Welcome to your local community website...
How the face of schoolwork is moving hi-tech
FORGET squeaky marker pens and scratchy chalk boards, iPads and interactive screens are a more familiar sight for students across Buckinghamshire.
Pupils today are downloading homework to their iPods, logging on via their touch screen devices, listening to lessons on podcasts, and using a growing range of education mobile phone apps.
Schools are embracing new technology. Not just as the latest gadgets and gizmos, but as another tool to engage students and develop their learning.
Dr Challoner's Grammar School in Amersham has been trialling iPads to aid learning.
Deputy headteacher, Mark Sturgeon, said students are used to playing with their tablets and mobile phones at home, but over the last few years he has seen this new technology being slowly integrated into the classroom.
The school has 15 iPads, with five being used in each class.
He said: "Last term graphic design and religious studies classes used them for design and research projects.
"Now maths and PE are seeing how the tablets can be used for their subjects. The pupils have used them in really innovative ways, from tracking their movements in sport, to solving maths problems and doing research as a group."
The school is also looking at students with dyslexia and dyspraxia using the iPads to help them overcome their learning difficulties."
Head of graphics, Peter Holt, is responsible for overseeing the new technology in the classroom at Dr Challoner's.
He feels that gadgets have to have a use and really improve the learning experience.
He said: "It's so easy to just buy each new product and crow bar them into each lesson, but it's not about that. "We don't want the children just playing around with them. In
graphics some of the pupils have used them to add something to their projects as they're more flexible when taking photos or drawing.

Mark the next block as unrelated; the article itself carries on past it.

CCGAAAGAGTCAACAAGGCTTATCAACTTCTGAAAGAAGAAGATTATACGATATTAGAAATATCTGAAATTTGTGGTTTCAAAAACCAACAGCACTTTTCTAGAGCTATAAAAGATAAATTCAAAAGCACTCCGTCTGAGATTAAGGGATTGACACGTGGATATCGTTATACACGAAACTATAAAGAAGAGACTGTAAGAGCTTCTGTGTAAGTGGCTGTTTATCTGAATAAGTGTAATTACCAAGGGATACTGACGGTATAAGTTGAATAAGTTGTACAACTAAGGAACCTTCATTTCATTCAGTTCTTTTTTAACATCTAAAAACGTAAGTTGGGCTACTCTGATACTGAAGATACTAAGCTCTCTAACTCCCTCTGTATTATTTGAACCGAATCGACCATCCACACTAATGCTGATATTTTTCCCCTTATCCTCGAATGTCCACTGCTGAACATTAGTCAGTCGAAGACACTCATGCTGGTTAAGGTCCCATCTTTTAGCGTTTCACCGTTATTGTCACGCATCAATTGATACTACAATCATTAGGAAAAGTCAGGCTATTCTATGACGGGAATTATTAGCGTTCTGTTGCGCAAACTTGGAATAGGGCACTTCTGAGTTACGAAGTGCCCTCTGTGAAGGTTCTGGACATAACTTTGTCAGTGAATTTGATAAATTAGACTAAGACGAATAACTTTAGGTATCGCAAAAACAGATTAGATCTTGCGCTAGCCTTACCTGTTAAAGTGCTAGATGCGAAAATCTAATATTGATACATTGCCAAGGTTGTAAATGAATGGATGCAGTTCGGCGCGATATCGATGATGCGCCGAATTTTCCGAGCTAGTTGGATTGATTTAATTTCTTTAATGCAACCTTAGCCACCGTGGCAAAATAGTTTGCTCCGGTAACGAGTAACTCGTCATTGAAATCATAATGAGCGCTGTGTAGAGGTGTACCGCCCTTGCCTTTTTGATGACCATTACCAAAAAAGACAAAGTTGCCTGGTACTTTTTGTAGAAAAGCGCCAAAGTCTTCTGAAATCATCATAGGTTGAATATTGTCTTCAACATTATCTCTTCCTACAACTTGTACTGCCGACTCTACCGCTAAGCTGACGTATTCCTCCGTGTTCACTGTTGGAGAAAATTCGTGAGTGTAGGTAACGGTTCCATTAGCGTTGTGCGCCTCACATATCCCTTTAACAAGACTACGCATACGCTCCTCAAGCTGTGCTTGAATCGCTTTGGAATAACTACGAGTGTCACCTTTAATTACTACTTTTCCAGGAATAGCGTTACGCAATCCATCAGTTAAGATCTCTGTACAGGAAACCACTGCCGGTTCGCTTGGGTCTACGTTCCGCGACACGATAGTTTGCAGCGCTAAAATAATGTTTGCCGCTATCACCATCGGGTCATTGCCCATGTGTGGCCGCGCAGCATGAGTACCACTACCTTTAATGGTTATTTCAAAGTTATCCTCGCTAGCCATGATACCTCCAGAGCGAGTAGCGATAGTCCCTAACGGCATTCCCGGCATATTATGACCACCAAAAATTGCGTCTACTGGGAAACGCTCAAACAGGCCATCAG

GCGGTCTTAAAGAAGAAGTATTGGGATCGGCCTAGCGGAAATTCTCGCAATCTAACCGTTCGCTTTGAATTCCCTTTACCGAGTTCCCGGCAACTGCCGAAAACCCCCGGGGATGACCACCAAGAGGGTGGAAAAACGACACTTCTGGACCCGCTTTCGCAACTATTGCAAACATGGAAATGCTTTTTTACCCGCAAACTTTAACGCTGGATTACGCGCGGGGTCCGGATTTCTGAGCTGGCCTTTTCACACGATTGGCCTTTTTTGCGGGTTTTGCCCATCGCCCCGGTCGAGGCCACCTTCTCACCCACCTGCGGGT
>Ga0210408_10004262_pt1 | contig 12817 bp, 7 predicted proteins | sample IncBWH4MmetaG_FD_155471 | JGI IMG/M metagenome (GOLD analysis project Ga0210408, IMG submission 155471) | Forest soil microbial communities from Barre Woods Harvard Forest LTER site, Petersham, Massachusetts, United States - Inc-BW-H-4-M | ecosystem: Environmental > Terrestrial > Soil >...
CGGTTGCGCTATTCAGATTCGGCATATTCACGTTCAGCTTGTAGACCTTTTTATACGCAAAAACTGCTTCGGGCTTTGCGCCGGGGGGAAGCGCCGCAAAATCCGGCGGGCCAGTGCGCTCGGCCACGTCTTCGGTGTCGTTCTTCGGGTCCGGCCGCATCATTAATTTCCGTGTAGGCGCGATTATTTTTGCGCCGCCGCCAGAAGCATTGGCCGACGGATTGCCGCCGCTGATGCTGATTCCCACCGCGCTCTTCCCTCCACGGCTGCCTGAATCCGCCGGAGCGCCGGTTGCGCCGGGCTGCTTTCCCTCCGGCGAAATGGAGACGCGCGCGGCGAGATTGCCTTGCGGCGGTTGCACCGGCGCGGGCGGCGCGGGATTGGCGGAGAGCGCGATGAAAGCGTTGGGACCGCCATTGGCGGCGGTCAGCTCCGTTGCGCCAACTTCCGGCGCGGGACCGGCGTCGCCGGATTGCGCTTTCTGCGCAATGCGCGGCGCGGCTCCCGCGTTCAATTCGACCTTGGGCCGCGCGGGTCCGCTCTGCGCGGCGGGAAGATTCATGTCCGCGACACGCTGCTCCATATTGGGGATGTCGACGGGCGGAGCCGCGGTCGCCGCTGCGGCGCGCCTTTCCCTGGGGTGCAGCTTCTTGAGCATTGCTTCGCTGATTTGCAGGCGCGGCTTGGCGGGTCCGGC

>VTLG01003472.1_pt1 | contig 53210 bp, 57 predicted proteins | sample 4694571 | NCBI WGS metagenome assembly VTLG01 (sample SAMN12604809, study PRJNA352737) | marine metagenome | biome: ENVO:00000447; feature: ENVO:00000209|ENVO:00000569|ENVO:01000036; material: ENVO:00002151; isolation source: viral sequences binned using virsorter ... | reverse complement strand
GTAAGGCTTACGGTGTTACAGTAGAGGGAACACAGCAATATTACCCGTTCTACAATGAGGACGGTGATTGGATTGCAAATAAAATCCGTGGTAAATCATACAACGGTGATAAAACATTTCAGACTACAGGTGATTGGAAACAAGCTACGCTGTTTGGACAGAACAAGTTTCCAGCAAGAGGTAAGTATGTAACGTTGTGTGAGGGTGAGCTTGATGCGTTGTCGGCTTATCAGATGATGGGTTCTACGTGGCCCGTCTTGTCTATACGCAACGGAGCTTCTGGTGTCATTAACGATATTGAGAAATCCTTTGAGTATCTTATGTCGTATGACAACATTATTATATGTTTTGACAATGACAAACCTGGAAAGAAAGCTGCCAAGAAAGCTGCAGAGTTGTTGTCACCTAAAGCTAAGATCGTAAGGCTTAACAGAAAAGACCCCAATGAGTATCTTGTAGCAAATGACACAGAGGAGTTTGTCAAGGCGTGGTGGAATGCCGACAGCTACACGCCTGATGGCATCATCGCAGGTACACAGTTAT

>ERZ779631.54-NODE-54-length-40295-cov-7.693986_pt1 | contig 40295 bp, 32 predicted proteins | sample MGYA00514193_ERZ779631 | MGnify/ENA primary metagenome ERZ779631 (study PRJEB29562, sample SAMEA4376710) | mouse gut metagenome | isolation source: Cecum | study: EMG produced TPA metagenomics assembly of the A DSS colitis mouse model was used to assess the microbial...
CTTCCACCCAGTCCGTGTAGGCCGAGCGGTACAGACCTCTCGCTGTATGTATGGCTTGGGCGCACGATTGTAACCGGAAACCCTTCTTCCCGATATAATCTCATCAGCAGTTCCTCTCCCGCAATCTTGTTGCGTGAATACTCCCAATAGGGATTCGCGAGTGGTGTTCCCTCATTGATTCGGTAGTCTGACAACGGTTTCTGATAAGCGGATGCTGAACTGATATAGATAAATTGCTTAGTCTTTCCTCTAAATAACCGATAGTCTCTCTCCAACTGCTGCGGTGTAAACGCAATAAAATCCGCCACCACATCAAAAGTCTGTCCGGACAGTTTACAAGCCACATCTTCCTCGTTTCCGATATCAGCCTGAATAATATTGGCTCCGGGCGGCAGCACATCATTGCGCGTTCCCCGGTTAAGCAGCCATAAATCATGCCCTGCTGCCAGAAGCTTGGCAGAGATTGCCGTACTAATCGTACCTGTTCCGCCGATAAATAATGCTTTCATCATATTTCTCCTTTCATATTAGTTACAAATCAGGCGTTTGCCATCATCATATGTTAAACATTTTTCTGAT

"The PE department is doing some amazing things by filming the students playing sport and using apps to analyse what they do well and what parts of the body they use."
It is not just iPads and tablets that are making the move to the classroom, other new technologies are being introduced to lessons.
Maths teacher, Dougald Tidswell, is looking into how technology can be used in lessons at Beaconsfield School.
He said voting buttons and interactive pens are two new tools his school has experimented with.
A 'pencast', used in maths, video records what the teacher writes on the board allowing the children to watch them later for exam preparation.
He said: "We use them in maths and the department of modern languages has also used them to help students pronounce words and we're looking at using them for other subjects. We also use voting buttons like the ones on Britain's Got Talent.
"It allows us to gauge how the pupils feel about controversial topics and we also use them to test the students by having quizzes. We don't want to jump the gun. It's got to make that transition from executive toy to school tool.
"We're not interested in gimmicks."
Anne-Marie McNaney, deputy head at Chesham Grammar school, said: "There are plans for textbooks to be accessible via tablet or iPads. We're in the early stages of discussions at looking at using these electronic versions for our pupils.
"There are also talks of taking registration via a hand held device rather than carrying around all students details on trips we could just have one device with all the information to hand."
Ian Usher, e-learning coordinator for the school improvement service at Bucks County Council, believes that the county is strides ahead when it comes to embracing new technologies.
He said: "Schools are working up to fully using ipads, the internet and online programmes are part of the curriculum. Students are already using this technology at home, so it should be natural to use them in school."
We'd like to hear from you. Send your stories, pics and videos